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Featured TV on DVD Review: NCIS: Season Seven

August 23rd, 2010

NCIS: Season Seven - Buy from Amazon

It's year seven for NCIS, a spin-off from JAG, which was a show that lasted a full decade. NCIS has also spawned a spin-off of its own, NCIS: Los Angeles, and so far this franchise has been on the air since 1995 producing more than 400 episodes. Given its ratings, I have little doubt that it will last long enough to cross 500 episodes in total. But after so many years, has the quality begun to slip?

The Show

As a police procedural show, it is a little hard to talk about without getting into spoilers. The individual episodes are not quite as self-contained as shows like Law & Order, but there is an overall story arc in a very slim fashion. The previous season ended in a cliffhanger, as is common for the series. Season six ended with Agent Ziva David (Cote de Pablo) quitting as liaison and returning to work for Mossad, only to be captured by terrorists. The first episode of season seven completes this story, and does so very well. Sometimes cliffhangers fizzle out in the second half, as the writers write themselves into a corner in the first half, and don't have a plan to fix it. That is not the case here, as the season opening is arguably one of the best episodes, as is Good Cop, Bad Cop, which is a follow-up to this episode.

The overall story arc I mentioned involved a Blackwater-like private military contractor run by Colonel Merton Bell. Bell pops up in a few episodes, as does his lawyer, played by Rena Sofer. Actually, the latter appears on the show a lot more than the former, but that's not a problem for me. The arc starts with Outlaws and In-Laws, in which Special Agent Gibbs is forced to deal with someone from his past. In another excellent episode, Endgame, Leon Vance has to deal with Stacy Hirano, an assassin from his past. This episode is helped out by another guest star, Lindy Booth, who plays a potential love interest of McGee. (He has another potential love interest this season, played by Jackie Geary, who actually uses her position as the polygraph operator to see if he is available. It's a serious abuse of power, but she's cute enough that I would let it slide.)

Power Down has the team dealing with a major case involving national security issues. A citywide power outage forces the team to use pre-computer age techniques to solve the case. In Child's Play, the team investigate a research company that uses brilliant kids to play computer games in order to look at military problems from an outside perspective. However, one of these kids, Madeline Carroll, could be involved in something a lot more dangerous than playing games. One of the best guest shots of the year is in Flesh and Blood, which has Robert Wagner as DiNozzo's father. (This is one of a few episodes with an audio commentary track, and it is a worthy choice.)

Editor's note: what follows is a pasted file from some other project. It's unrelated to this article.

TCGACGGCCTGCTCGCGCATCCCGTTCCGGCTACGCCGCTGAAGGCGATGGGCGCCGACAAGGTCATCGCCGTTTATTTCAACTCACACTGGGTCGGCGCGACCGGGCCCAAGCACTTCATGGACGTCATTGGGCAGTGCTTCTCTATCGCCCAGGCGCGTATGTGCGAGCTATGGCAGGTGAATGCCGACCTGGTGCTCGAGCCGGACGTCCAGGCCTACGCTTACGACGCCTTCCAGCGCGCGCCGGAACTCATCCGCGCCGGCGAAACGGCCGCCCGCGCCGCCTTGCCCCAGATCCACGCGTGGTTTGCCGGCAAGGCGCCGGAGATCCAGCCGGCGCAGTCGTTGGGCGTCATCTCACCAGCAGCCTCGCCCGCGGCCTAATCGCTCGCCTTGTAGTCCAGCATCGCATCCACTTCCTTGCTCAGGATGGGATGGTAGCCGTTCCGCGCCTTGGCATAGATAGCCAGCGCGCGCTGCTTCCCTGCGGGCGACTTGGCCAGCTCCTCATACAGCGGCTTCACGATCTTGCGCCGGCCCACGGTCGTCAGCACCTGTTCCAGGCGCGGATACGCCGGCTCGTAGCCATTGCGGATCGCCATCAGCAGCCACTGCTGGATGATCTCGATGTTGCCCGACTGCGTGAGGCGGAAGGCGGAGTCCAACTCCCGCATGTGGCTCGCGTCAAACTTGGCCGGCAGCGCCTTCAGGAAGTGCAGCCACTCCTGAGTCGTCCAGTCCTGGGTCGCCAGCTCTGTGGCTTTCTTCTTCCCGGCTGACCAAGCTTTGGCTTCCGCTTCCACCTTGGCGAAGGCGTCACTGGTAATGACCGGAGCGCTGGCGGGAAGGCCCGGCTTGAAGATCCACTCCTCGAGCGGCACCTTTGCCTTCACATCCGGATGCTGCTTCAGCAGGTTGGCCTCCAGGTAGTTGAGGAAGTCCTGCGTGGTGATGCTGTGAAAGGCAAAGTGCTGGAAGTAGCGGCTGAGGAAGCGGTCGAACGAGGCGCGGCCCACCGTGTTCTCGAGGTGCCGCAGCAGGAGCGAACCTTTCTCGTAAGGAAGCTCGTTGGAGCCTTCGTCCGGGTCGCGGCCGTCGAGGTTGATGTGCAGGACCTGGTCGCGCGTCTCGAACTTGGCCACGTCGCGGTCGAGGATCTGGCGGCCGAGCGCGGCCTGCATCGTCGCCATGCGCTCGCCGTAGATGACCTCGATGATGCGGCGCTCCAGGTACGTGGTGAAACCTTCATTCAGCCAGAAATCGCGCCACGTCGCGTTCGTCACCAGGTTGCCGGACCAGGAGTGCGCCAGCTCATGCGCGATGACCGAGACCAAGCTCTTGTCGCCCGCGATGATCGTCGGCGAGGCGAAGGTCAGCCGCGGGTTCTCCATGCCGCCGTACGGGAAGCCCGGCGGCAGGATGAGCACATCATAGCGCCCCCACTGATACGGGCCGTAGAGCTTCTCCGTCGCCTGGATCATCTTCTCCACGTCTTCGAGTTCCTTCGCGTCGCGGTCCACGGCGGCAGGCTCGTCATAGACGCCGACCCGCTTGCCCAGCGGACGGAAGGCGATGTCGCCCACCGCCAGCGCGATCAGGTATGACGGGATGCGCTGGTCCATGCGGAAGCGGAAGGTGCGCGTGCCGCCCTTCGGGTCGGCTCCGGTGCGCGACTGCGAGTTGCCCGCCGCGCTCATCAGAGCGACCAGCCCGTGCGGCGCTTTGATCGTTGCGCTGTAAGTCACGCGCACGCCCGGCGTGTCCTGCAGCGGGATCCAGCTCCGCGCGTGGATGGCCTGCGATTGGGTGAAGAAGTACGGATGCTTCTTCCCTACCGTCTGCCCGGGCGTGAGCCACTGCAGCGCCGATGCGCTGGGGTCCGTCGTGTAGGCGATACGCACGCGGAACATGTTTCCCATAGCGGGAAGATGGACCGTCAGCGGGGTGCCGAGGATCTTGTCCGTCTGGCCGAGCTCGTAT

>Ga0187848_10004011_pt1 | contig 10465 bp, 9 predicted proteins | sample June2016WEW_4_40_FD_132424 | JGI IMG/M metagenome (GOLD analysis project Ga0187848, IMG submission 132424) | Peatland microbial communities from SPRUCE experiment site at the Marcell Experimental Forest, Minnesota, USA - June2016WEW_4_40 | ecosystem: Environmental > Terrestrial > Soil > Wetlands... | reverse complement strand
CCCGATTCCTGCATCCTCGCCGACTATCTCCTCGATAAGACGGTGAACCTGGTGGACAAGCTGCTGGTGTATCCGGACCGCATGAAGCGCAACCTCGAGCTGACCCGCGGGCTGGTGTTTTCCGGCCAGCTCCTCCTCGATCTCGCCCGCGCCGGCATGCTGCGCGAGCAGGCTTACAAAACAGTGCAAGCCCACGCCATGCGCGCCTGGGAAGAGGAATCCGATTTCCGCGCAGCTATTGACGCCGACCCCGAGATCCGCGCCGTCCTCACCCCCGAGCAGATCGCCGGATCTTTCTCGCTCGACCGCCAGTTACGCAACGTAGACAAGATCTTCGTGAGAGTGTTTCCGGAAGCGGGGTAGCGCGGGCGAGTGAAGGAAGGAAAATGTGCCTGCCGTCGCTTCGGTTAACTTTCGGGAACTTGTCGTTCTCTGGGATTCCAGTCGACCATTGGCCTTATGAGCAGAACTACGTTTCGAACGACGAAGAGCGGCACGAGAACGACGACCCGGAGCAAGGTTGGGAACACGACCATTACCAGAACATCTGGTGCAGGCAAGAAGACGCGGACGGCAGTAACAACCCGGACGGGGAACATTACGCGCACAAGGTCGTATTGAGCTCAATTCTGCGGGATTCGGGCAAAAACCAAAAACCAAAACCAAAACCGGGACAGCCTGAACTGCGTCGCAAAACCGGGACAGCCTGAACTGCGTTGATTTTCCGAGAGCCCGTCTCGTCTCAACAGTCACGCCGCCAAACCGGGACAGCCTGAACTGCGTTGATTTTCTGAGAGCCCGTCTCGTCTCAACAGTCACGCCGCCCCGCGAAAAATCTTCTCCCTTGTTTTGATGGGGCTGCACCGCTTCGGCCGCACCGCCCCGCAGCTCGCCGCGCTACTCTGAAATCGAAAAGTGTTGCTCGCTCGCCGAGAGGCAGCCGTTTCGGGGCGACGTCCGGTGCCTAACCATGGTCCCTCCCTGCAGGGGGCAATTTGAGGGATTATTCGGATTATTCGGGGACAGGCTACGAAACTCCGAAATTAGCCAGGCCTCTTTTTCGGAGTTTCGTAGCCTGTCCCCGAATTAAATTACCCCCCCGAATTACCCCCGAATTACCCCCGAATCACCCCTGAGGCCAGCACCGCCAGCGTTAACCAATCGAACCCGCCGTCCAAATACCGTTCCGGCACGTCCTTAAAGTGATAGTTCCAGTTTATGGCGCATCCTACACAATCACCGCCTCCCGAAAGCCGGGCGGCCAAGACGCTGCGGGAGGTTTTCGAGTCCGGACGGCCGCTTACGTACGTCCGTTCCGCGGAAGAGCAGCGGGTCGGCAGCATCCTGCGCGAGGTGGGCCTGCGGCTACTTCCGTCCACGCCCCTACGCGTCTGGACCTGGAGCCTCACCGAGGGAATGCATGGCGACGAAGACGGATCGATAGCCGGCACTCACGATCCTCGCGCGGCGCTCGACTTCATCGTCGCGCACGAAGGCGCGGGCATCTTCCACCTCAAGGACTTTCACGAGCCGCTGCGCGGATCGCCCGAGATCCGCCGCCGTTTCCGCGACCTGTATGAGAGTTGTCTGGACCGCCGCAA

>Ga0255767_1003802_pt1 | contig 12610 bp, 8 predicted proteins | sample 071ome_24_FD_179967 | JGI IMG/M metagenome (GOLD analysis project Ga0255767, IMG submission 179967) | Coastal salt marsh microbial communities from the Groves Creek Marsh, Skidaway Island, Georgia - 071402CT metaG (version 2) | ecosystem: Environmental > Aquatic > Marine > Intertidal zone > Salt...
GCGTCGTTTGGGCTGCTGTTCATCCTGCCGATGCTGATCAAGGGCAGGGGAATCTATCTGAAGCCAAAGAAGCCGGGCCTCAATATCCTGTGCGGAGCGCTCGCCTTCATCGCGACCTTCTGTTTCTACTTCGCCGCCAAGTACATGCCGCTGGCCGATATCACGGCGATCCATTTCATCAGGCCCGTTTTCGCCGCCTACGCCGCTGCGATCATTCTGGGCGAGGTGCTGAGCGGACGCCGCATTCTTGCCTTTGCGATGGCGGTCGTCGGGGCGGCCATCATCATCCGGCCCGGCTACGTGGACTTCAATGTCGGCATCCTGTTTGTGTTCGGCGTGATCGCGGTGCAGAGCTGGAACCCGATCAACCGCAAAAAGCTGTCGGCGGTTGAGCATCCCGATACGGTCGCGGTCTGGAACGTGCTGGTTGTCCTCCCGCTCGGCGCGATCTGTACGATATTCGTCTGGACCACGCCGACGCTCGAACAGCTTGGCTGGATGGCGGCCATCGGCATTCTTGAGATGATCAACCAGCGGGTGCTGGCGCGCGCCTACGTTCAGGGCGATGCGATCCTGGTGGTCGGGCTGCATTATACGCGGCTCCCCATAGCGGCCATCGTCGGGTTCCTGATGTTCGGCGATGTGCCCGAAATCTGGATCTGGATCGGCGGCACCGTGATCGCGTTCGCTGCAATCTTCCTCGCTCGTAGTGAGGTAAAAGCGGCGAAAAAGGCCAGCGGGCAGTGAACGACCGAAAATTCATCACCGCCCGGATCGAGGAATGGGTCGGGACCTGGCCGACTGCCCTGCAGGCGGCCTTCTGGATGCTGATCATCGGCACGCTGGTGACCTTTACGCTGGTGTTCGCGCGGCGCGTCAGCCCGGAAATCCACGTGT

We are at the halfway point of the season, which is where I think I should stop talking about individual episodes. The private military contractor story arc starts to take a very prominent role at this point, and I don't want to spoil things. Suffice it to say, there is not a single episode that is a real miss and even the weakest episodes have high replay value.

The Extras

Extras on the 6-disc set include audio commentary tracks on two of the episodes. There are also a trio of featurettes on disc three. The first is on the jet pack featured in Ignition. They talk about these things being so cool, but all I could think of was how impractical they are. It's been 50 years in development, and they still only have 30 seconds of flight. The second featurette is on the choreography of the bar fight in Faith. Finally, there's a 12-minute featurette on the show's 150th episode.

The rest of the extras are found on disc six, starting with 26-minute long cast roundtable, with all of the main cast. However, while it is 26-minutes long, it starts with nearly 7 minutes of season highlights with the cast watching, which was unnecessary. There is a 24-minute long look at season seven specifically and the show's seven-year run in general. Personnel Effects is a featurette on a weird aspect of the show, which is all of the "official" photos they need for the show (driver's licenses, NCIS IDs, etc.). It's a very narrow focus for a making of featurette. Sound Investment is about the sound design, which is a more usual making of featurette. Finally, there's a five-minute look at the Gibbs' house set.

Overall that's two audio commentary tracks and about 100 minutes of featurettes. I would have liked to have more audio commentary tracks with more members of the cast. That said, it is a full set of extras and lifts the overall value of the DVD.

The Verdict

There are far too many police procedural shows on TV at the moment, and even if you are a fan of the genre, it would be nearly impossible to watch all of them. NCIS sets itself apart from its competition thanks to its cast, which has amazing chemistry, while the writing is top notch. Season Seven has amazing consistency in quality and the extras are more than enough to be worth picking up.

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